The United States Navy is the naval warfare service branch of the United States Armed Forces and one of the seven uniformed services of the United States. The U.S. Navy is the largest in the world; its battle fleet tonnage is greater than that of the next 13 largest navies combined. The U.S...

 has many of these general practitioners, formally known as General Medical Officers or GMO
GMO
A GMO is a genetically modified organism.GMO may also refer to:* Gell-Mann–Okubo mass formula in particle physics* General Medical Officer, a designation for United States Army soldiers* Generalised molecular orbital theory, in chemistry...

s, in active practice. The GMO is an inherent concept to all military medical branches. GMOs are the gatekeepers of Medicine in that they hold the purse strings and decide upon the merit of specialist consultation.
The US now holds a different definition for the term "general practitioner". The two terms “general practitioner” and “family practice” were synonymous prior to 1970. At that time both terms (if used within the US) referred to someone who completed medical school and the one-year required internship, and then worked as a general family doctor. Completion of a post-graduate specialty training program or residency in family medicine
Family medicine
Family medicine is a medical specialty devoted to comprehensive health care for people of all ages. It is a division of primary care that provides continuing and comprehensive health care for the individual and family across all ages, sexes, diseases, and parts of the body...

 was, at that time, not a requirement.
A medical practitioner
Physician
A physician is a health care provider who practices the profession of medicine, which is concerned with promoting, maintaining or restoring human health through the study, diagnosis, and treatment of disease, injury and other physical and mental impairments...

 who specializes in “family medicine” must now complete a residency in family medicine, and must be eligible for board certification
Board certification
Board certification is the process by which a physician , dentist , or podiatrist in the United States demonstrates through either written, practical, and/or simulator based testing, a mastery of the basic knowledge and skills that define an area of medical specialization...

, which is required by many hospitals and health plans. It was not until the 1970s that family medicine (formerly known as family practice) was recognized as a specialty in the US.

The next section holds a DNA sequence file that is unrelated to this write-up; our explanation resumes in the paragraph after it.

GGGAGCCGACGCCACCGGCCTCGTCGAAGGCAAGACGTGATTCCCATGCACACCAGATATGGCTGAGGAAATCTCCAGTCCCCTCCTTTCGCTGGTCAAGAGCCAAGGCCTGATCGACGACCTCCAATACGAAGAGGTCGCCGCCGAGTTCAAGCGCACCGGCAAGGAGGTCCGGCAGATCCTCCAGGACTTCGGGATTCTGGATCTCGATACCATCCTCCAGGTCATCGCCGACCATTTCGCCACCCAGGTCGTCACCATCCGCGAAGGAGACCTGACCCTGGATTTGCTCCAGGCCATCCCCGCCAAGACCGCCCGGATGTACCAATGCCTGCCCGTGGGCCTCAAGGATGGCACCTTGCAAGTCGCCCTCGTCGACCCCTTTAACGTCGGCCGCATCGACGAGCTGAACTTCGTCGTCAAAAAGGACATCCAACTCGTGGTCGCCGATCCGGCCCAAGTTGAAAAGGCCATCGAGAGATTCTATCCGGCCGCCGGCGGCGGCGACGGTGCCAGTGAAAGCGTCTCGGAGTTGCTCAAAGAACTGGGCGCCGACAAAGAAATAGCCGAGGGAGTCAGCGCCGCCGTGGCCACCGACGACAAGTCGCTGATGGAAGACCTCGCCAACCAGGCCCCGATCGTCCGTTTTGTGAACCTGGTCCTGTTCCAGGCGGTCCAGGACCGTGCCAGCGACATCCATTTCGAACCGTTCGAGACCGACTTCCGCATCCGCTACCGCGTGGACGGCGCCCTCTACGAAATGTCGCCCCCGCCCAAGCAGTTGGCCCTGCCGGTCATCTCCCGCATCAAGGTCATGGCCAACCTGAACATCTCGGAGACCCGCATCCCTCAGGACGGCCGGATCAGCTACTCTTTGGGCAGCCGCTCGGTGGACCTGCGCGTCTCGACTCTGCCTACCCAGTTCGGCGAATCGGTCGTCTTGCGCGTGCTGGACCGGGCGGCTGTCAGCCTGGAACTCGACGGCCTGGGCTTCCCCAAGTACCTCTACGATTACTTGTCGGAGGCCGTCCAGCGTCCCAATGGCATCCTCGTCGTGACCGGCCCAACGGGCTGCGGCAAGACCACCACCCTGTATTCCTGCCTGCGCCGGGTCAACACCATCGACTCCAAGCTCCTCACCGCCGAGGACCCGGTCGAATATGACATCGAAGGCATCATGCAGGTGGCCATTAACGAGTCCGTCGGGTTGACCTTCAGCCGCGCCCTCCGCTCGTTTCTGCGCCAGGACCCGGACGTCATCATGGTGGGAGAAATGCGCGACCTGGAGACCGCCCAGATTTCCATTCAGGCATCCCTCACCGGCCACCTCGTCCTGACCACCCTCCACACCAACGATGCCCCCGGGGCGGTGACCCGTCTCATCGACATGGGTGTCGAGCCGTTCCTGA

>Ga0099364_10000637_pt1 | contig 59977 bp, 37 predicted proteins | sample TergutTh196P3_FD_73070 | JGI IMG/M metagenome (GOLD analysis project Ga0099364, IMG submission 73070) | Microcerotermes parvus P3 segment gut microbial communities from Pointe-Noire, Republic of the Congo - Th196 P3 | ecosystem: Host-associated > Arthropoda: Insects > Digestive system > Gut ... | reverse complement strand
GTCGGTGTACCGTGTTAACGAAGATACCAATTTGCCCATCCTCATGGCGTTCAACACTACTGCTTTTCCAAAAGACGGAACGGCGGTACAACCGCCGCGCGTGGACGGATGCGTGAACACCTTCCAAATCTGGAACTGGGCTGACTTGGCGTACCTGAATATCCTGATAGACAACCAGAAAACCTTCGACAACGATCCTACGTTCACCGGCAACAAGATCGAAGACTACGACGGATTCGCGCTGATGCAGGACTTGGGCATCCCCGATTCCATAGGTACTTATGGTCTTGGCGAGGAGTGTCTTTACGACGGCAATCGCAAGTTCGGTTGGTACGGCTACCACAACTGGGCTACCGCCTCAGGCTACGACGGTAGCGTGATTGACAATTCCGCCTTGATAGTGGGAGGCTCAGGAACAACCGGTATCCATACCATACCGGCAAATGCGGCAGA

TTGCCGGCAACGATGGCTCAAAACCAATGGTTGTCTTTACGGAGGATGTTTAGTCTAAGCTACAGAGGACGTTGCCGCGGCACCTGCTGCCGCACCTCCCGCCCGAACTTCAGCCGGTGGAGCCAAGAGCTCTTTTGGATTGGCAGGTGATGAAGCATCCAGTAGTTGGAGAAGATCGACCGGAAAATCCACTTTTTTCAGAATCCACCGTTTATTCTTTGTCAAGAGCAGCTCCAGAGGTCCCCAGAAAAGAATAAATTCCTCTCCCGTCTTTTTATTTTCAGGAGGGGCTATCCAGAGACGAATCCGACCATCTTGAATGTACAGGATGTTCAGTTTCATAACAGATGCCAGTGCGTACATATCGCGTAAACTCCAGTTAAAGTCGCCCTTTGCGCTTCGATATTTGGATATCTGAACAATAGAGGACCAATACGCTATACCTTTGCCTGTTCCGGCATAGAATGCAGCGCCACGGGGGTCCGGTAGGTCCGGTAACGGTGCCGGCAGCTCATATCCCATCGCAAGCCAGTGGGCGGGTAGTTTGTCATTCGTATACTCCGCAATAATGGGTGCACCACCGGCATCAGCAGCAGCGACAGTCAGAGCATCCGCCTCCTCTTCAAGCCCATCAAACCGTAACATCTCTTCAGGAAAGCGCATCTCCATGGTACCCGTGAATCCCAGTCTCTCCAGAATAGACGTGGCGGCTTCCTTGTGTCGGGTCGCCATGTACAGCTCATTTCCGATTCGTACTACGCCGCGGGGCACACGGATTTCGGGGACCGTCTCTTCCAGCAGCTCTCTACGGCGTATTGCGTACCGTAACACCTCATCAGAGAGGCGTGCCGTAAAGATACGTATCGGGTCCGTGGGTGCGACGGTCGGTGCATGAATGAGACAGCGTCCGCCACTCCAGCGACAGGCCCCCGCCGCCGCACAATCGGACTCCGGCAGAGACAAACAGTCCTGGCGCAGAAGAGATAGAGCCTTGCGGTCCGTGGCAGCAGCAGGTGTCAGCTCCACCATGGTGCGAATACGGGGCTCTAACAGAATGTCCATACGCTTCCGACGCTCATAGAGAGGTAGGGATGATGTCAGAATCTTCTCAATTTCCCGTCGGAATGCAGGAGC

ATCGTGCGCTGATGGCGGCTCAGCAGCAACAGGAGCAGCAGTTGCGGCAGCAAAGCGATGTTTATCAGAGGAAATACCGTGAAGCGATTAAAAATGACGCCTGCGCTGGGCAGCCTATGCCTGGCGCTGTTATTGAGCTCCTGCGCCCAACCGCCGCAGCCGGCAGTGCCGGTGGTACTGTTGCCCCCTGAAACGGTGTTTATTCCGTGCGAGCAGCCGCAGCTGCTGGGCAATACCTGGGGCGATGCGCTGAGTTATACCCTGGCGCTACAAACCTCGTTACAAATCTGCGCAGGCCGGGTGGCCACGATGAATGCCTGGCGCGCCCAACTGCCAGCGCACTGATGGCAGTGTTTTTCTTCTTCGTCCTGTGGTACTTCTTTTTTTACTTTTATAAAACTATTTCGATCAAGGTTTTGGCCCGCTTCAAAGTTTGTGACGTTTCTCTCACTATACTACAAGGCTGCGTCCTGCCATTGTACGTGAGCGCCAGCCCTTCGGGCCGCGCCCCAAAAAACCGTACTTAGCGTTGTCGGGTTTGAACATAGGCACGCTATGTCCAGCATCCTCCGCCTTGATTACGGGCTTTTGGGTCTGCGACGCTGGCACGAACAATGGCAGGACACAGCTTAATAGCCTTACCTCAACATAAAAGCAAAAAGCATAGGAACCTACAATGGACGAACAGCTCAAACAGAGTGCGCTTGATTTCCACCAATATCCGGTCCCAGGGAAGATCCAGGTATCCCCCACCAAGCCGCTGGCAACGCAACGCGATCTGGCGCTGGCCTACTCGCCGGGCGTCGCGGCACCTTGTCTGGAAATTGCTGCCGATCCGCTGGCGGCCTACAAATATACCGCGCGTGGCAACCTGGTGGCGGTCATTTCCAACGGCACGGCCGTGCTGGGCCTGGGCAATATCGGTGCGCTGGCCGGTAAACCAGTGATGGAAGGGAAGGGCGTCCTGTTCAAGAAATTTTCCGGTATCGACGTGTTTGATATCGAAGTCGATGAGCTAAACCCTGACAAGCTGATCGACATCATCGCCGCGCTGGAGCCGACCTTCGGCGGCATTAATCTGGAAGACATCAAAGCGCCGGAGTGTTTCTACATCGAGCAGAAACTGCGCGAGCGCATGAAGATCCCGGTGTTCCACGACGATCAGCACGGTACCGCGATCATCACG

Many licensed family medical practitioners
Physician
A physician is a health care provider who practices the profession of medicine, which is concerned with promoting, maintaining or restoring human health through the study, diagnosis, and treatment of disease, injury and other physical and mental impairments...

 in the United States after this change began to use the term "general practitioner" to refer to those practitioners who previously did not complete a family medicine residency
Residency (medicine)
Residency is a stage of graduate medical training. A resident physician or resident is a person who has received a medical degree , Podiatric degree , Dental Degree and who practices...

. Family medical practitioners (after completing medical school
Medical school
A medical school is a tertiary educational institution—or part of such an institution—that teaches medicine. Degree programs offered at medical schools often include Doctor of Osteopathic Medicine, Bachelor/Doctor of Medicine, Doctor of Philosophy, master's degree, or other post-secondary...

) must then complete three to four years of additional residency in family medicine. Three hundred hours of medical education within the prior six years is also required to be eligible to sit for the board certification exam; these hours are largely acquired during residency training.

The existing general practitioners in the 1970s were given the choice to be grandfathered into the newly created specialty of Family Practice. As well, the American Academy of General Practice changed its name to the American Academy of Family Physicians. The prior system of graduating from medical school and completing one year of post-graduate training (rotating internship) was abolished. If one wanted to become a "house-call-making" type of physician, one needed to stay in the academic setting two or three more years.

Since many general practitioners were grandfathered into this specialty, the number of family practitioners initially grew significantly. However, the number of medical students graduating into Family Practice drastically declined. Logically, students felt that they could complete similar residencies in higher-paying specialties in the same amount of time. This produced more of the lower-cost and less-trained "medical extenders" such as physician assistants, nurse practitioners, etc.